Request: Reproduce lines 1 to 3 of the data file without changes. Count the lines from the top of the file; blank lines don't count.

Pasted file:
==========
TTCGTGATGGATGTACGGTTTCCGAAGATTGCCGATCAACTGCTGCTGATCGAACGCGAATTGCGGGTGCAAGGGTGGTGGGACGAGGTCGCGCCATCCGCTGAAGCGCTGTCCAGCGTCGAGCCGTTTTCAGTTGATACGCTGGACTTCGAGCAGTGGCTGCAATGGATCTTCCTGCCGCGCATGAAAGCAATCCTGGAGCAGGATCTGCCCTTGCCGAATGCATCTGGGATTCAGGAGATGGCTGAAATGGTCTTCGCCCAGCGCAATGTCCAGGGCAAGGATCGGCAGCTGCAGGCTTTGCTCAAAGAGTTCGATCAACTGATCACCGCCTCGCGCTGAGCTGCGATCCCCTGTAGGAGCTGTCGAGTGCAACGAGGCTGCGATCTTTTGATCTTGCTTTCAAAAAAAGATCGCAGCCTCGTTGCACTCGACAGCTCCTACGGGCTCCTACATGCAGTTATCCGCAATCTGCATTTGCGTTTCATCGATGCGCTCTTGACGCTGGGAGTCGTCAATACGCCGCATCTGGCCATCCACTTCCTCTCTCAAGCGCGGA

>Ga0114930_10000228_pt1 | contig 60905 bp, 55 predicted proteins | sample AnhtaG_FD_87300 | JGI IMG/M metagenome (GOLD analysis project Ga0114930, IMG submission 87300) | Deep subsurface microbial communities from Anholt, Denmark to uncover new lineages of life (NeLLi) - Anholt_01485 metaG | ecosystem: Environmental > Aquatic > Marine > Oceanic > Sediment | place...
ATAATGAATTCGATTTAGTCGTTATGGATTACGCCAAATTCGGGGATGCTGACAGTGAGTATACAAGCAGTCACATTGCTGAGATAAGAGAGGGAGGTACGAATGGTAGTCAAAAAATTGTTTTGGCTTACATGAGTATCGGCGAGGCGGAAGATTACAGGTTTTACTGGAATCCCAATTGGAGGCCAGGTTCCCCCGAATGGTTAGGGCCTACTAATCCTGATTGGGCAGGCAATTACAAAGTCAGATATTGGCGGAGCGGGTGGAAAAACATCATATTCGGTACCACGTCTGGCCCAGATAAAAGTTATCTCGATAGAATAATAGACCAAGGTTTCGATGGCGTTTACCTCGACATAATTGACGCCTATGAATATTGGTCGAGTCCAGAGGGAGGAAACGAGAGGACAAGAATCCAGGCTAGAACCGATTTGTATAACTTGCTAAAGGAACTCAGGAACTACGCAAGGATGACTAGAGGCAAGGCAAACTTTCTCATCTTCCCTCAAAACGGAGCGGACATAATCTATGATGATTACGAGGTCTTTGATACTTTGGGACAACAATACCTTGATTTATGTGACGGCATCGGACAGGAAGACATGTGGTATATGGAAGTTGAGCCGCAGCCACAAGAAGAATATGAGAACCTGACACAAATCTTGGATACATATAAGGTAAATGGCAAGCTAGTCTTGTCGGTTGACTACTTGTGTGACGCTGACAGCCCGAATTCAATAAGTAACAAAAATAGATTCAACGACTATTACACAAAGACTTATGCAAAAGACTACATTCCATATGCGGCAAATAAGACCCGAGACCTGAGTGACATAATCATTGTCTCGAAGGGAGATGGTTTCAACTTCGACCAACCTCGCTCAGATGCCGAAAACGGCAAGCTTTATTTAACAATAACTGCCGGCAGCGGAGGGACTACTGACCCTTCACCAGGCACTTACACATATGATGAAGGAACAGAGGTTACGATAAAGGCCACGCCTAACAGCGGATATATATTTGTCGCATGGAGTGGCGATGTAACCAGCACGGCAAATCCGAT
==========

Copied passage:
TTCGTGATGGATGTACGGTTTCCGAAGATTGCCGATCAACTGCTGCTGATCGAACGCGAATTGCGGGTGCAAGGGTGGTGGGACGAGGTCGCGCCATCCGCTGAAGCGCTGTCCAGCGTCGAGCCGTTTTCAGTTGATACGCTGGACTTCGAGCAGTGGCTGCAATGGATCTTCCTGCCGCGCATGAAAGCAATCCTGGAGCAGGATCTGCCCTTGCCGAATGCATCTGGGATTCAGGAGATGGCTGAAATGGTCTTCGCCCAGCGCAATGTCCAGGGCAAGGATCGGCAGCTGCAGGCTTTGCTCAAAGAGTTCGATCAACTGATCACCGCCTCGCGCTGAGCTGCGATCCCCTGTAGGAGCTGTCGAGTGCAACGAGGCTGCGATCTTTTGATCTTGCTTTCAAAAAAAGATCGCAGCCTCGTTGCACTCGACAGCTCCTACGGGCTCCTACATGCAGTTATCCGCAATCTGCATTTGCGTTTCATCGATGCGCTCTTGACGCTGGGAGTCGTCAATACGCCGCATCTGGCCATCCACTTCCTCTCTCAAGCGCGGA

>Ga0114930_10000228_pt1 | contig 60905 bp, 55 predicted proteins | sample AnhtaG_FD_87300 | JGI IMG/M metagenome (GOLD analysis project Ga0114930, IMG submission 87300) | Deep subsurface microbial communities from Anholt, Denmark to uncover new lineages of life (NeLLi) - Anholt_01485 metaG | ecosystem: Environmental > Aquatic > Marine > Oceanic > Sediment | place...
ATAATGAATTCGATTTAGTCGTTATGGATTACGCCAAATTCGGGGATGCTGACAGTGAGTATACAAGCAGTCACATTGCTGAGATAAGAGAGGGAGGTACGAATGGTAGTCAAAAAATTGTTTTGGCTTACATGAGTATCGGCGAGGCGGAAGATTACAGGTTTTACTGGAATCCCAATTGGAGGCCAGGTTCCCCCGAATGGTTAGGGCCTACTAATCCTGATTGGGCAGGCAATTACAAAGTCAGATATTGGCGGAGCGGGTGGAAAAACATCATATTCGGTACCACGTCTGGCCCAGATAAAAGTTATCTCGATAGAATAATAGACCAAGGTTTCGATGGCGTTTACCTCGACATAATTGACGCCTATGAATATTGGTCGAGTCCAGAGGGAGGAAACGAGAGGACAAGAATCCAGGCTAGAACCGATTTGTATAACTTGCTAAAGGAACTCAGGAACTACGCAAGGATGACTAGAGGCAAGGCAAACTTTCTCATCTTCCCTCAAAACGGAGCGGACATAATCTATGATGATTACGAGGTCTTTGATACTTTGGGACAACAATACCTTGATTTATGTGACGGCATCGGACAGGAAGACATGTGGTATATGGAAGTTGAGCCGCAGCCACAAGAAGAATATGAGAACCTGACACAAATCTTGGATACATATAAGGTAAATGGCAAGCTAGTCTTGTCGGTTGACTACTTGTGTGACGCTGACAGCCCGAATTCAATAAGTAACAAAAATAGATTCAACGACTATTACACAAAGACTTATGCAAAAGACTACATTCCATATGCGGCAAATAAGACCCGAGACCTGAGTGACATAATCATTGTCTCGAAGGGAGATGGTTTCAACTTCGACCAACCTCGCTCAGATGCCGAAAACGGCAAGCTTTATTTAACAATAACTGCCGGCAGCGGAGGGACTACTGACCCTTCACCAGGCACTTACACATATGATGAAGGAACAGAGGTTACGATAAAGGCCACGCCTAACAGCGGATATATATTTGTCGCATGGAGTGGCGATGTAACCAGCACGGCAAATCCGAT